Even though the Reserve Bank of India (RBI) took the markets by surprise with an off-cycle move to raise its key policy rates earlier this month and is poised to raise it further in the coming monetary policy meets, the report suggests inflation will take time to moderate in India.
Retail inflation soared to almost 8-year high of 7.79 per cent in April as against 6.95 per cent in March. The rise was caused mainly on account of jump in vegetable and fuel prices.
Amid continued inflation, the SBI report said it is now almost certain that RBI will raise interest rates in forthcoming June and August policy to pre-pandemic level of 5.15 per cent.
However, it sounded concern over whether such rate hikes will be effective in brining down inflation if war-related disruptions continue.
The SBI economists said they did a study of the Russian invasion’s impact on inflation, which revealed that 59 per cent of the jump in prices is due to geopolitical events.
Using February as the base case, the report revealed that because of war alone, food and beverages, fuel, light and transport contributed 52 per cent of the increase, while another 7 per cent impact came from the jump in input prices for the FMCG sector.
Rising food prices have emerged as an overriding worry for consumers – already hit hard during two years of the pandemic – as prices of edible oil and vegetables have surged amid fears of a fall in wheat output this year.
Inflation in the food basket — which make up nearly half of the CPI — rose to 8.38 per cent in April from 7.68 per cent in the preceding month and 1.96 per cent in the year-ago month, showed the data released by National Statistical Office (NSO) showed.
In the ‘oils and fats’ category, inflation remained at an elevated level of 17.28 per cent (18.79 per cent in March 2022) during the month, as Ukraine is one of the major sunflower oil producers in the world and India imports a major portion of the commodity from the war-ravaged country.
In turn, high inflation, rising interest rates and diminishing foreign exchange reserves have pushed the Indian rupee to its lowest level against the US dollar.
To put it simply, the rupee and inflation numbers are adversely affecting each other, and thereby dragging the economy which was trying to recover from 2 years of pandemic slump.
A falling rupee means expensive imports, rising cost of foreign travel and study abroad. Apart from supply shortage caused by the war, the falling exchange rate has also made India’s import of crude oil more expensive. In the past too, domestic prices of goods jumped each time the rupee slumped.
Modest growth in wages
The report further noted that building wage pressures mirrored in the multi-decadal high annual wage growth are fuelling broad-based price pressures across all advanced economies.
This is the reason it termed Indian inflation to be different from other economies.
In India, the nominal rural wages for both agricultural and non-agricultural labourers picked up during the second quarter of FY22. This was mainly on account of easing restrictions by states with an aim to restore economic activity as Covid cases remained in control.
However, the reports stated that wage growth remained soft. The weighted contribution of wage growth in CPI build-up remains
Thus, even after rate hikes, inflation will take time to moderate in India, it added.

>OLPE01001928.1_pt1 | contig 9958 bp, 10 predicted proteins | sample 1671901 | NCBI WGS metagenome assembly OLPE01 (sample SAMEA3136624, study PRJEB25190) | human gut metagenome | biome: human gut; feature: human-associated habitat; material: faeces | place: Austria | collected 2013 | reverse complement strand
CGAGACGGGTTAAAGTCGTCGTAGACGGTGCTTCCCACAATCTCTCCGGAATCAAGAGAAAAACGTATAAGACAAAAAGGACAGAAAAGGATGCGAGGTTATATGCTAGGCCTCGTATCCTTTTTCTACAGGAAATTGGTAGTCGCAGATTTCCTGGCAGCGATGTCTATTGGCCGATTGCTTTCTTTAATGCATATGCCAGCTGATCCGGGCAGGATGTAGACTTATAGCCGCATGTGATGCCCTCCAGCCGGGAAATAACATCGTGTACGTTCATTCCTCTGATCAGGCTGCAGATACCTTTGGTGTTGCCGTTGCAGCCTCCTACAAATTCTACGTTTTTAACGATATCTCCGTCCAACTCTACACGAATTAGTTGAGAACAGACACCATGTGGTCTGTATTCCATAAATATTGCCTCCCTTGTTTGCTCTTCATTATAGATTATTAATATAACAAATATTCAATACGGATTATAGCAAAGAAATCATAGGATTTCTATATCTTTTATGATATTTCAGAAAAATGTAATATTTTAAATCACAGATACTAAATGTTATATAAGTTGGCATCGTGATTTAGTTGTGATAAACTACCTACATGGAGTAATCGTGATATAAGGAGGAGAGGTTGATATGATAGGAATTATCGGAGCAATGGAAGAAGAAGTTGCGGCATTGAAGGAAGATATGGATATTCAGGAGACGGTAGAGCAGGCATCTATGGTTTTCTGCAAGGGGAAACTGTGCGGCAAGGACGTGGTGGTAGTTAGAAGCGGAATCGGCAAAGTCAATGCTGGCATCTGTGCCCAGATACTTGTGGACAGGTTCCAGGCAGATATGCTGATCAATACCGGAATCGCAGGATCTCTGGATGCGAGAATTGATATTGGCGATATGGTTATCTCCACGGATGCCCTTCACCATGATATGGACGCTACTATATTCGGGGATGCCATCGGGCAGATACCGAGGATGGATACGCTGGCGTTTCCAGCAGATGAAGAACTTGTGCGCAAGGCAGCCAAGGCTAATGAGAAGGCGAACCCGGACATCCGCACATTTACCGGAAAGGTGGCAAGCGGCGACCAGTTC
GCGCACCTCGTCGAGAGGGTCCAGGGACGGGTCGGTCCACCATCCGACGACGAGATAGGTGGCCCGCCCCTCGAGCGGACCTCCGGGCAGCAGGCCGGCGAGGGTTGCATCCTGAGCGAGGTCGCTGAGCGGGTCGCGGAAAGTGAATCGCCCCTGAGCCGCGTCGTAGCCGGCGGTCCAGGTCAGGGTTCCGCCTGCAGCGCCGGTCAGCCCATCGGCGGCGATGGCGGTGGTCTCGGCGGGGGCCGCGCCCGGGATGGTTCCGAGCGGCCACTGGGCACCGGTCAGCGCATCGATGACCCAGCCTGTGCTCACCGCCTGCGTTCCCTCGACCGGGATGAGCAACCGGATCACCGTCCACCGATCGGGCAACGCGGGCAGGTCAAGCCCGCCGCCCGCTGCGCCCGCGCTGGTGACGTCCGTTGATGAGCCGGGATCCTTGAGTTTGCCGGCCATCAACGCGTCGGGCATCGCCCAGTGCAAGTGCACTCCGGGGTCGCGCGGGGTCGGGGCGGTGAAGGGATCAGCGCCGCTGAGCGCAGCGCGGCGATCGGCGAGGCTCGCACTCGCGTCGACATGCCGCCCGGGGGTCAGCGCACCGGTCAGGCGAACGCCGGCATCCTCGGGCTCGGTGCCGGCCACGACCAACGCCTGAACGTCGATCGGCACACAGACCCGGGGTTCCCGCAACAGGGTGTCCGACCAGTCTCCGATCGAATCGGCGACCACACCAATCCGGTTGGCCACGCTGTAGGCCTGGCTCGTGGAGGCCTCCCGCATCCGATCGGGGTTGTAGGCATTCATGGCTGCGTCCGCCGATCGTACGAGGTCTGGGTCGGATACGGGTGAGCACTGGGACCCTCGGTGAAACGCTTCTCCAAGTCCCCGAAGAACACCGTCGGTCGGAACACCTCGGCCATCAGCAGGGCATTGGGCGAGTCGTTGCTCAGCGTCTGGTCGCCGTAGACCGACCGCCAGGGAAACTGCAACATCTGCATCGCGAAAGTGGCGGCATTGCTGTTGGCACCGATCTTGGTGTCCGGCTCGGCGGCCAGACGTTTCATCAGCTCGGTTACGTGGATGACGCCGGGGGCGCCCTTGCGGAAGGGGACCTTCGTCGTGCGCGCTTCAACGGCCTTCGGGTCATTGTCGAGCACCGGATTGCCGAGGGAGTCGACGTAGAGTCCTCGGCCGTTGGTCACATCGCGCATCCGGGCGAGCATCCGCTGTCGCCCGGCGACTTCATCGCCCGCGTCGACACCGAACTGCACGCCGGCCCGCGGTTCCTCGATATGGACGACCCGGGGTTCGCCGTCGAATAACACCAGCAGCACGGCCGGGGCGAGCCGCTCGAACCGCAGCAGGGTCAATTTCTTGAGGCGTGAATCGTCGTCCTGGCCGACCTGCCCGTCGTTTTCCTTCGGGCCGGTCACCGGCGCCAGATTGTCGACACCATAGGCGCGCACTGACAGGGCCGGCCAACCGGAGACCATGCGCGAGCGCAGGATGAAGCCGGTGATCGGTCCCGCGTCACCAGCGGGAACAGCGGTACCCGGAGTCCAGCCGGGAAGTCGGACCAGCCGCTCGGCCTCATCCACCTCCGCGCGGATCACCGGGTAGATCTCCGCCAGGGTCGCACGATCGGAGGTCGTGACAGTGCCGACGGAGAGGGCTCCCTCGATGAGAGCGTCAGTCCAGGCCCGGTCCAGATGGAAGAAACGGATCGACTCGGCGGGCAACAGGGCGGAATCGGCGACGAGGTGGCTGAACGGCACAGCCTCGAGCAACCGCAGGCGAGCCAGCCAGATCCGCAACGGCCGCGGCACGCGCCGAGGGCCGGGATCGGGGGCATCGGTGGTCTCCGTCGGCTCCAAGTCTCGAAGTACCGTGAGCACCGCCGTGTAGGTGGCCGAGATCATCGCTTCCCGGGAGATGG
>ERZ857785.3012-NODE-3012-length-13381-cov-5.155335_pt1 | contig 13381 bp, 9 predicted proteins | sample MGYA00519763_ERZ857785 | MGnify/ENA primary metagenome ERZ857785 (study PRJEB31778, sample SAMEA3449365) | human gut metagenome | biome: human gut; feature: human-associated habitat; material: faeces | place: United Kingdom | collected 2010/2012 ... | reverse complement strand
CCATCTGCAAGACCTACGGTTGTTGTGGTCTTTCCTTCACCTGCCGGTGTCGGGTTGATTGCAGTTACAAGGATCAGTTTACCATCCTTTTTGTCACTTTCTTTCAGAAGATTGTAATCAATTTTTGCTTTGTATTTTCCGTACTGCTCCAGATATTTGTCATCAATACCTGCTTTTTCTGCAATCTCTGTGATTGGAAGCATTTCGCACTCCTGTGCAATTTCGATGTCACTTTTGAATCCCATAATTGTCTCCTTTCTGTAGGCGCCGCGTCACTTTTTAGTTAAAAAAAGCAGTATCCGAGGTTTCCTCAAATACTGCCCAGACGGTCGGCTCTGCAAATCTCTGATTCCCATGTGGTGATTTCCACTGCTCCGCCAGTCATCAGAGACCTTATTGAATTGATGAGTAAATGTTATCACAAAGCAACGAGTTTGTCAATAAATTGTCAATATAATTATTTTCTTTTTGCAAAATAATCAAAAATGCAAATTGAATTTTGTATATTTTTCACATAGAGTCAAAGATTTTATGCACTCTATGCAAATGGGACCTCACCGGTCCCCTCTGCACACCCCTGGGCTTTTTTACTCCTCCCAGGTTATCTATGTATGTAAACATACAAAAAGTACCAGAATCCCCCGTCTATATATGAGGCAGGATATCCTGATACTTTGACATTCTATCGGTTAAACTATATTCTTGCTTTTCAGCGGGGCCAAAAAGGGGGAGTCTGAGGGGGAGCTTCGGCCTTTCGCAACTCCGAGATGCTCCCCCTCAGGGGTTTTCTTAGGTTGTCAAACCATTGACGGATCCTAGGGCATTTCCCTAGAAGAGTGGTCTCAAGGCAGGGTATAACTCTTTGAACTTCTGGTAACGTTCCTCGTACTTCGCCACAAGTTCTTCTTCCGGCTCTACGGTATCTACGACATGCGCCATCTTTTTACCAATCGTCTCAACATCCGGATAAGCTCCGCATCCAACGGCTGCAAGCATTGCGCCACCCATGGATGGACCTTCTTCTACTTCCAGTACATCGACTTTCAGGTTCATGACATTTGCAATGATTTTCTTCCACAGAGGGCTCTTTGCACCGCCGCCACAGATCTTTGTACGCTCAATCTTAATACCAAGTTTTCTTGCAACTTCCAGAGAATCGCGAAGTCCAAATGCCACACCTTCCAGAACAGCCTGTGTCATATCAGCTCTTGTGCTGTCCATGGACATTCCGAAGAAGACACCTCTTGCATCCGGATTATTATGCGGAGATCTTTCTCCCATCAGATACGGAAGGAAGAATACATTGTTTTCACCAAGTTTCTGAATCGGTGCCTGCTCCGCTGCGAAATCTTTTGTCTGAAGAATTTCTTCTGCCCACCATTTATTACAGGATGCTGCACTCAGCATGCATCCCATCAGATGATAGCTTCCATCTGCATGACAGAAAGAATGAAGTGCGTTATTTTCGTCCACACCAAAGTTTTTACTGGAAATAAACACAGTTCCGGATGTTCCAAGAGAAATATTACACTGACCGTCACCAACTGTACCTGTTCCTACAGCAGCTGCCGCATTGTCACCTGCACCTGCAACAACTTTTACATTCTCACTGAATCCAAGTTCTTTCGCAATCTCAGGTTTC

Disproportionate impact of inflation
Stating that the inflation is unlikely to correct anytime soon, the note said there is a difference between rural and urban areas when it comes to price rises.
The former are impacted more by higher food price pressures, while the latter are showing more impact because of the fuel price hikes.
For rural areas, the CPI inflation in food and beverages stood at 65 per cent as compared to 52 per cent in urban areas. Vegetable prices contributed the most to this in both categories.
Even spices and fuel & light were more expensive in rural areas as compared to urban.
On the other hand, cost of transportation, clothing, milk and cereals were higher in urban areas.
Inflation and growth
From October 1, 2019, all banks including SBI were mandated to lend only at an interest rate linked to an external benchmark, such as RBI’s repo rate or Treasury bills yield. As a result, monetary policy transmission by banks has gained traction.
Banks obtain funds from RBI at this repo rate. When RBI hikes the policy rate, it becomes expensive for banks to acquire funds from the central bank. This, in turn, forces them to raise their lending rates as well.
Hence, retail loans that are benchmarked to an external rate with a quarterly reset clause may rise directly with rise in repo rate, so there is 100 per cent transmission.
As of December 2021, 39.2 per cent of loans were benchmarked to external rates — mostly repo. The report noted that this will increase interest cost for consumers, thereby impacting demand.
On the flip side, the report said that in such scenarios depositors stand to gain as there could be an equally faster transmission.
It noted that the large share of public deposits in total liabilities for countries like India has had important implications for macro stability and policy transmission.
Firstly, with banks funding themselves through retail deposits, the source of vulnerability to external contagion is significantly reduced.
Second, only 1 per cent of the bank borrowings is currently at the policy rate of 4.4 per cent.
Thus, in earlier regime, when repo rate rate changed by 25 bps even under full transmission there could have been be at most a 15-basis point impact on deposit rates (25 bp*59 per cent interest sensitive time deposits) and thereby on lending rates.
While now, directly 25 bps will be transmitted in lending rates, which might impact borrowers.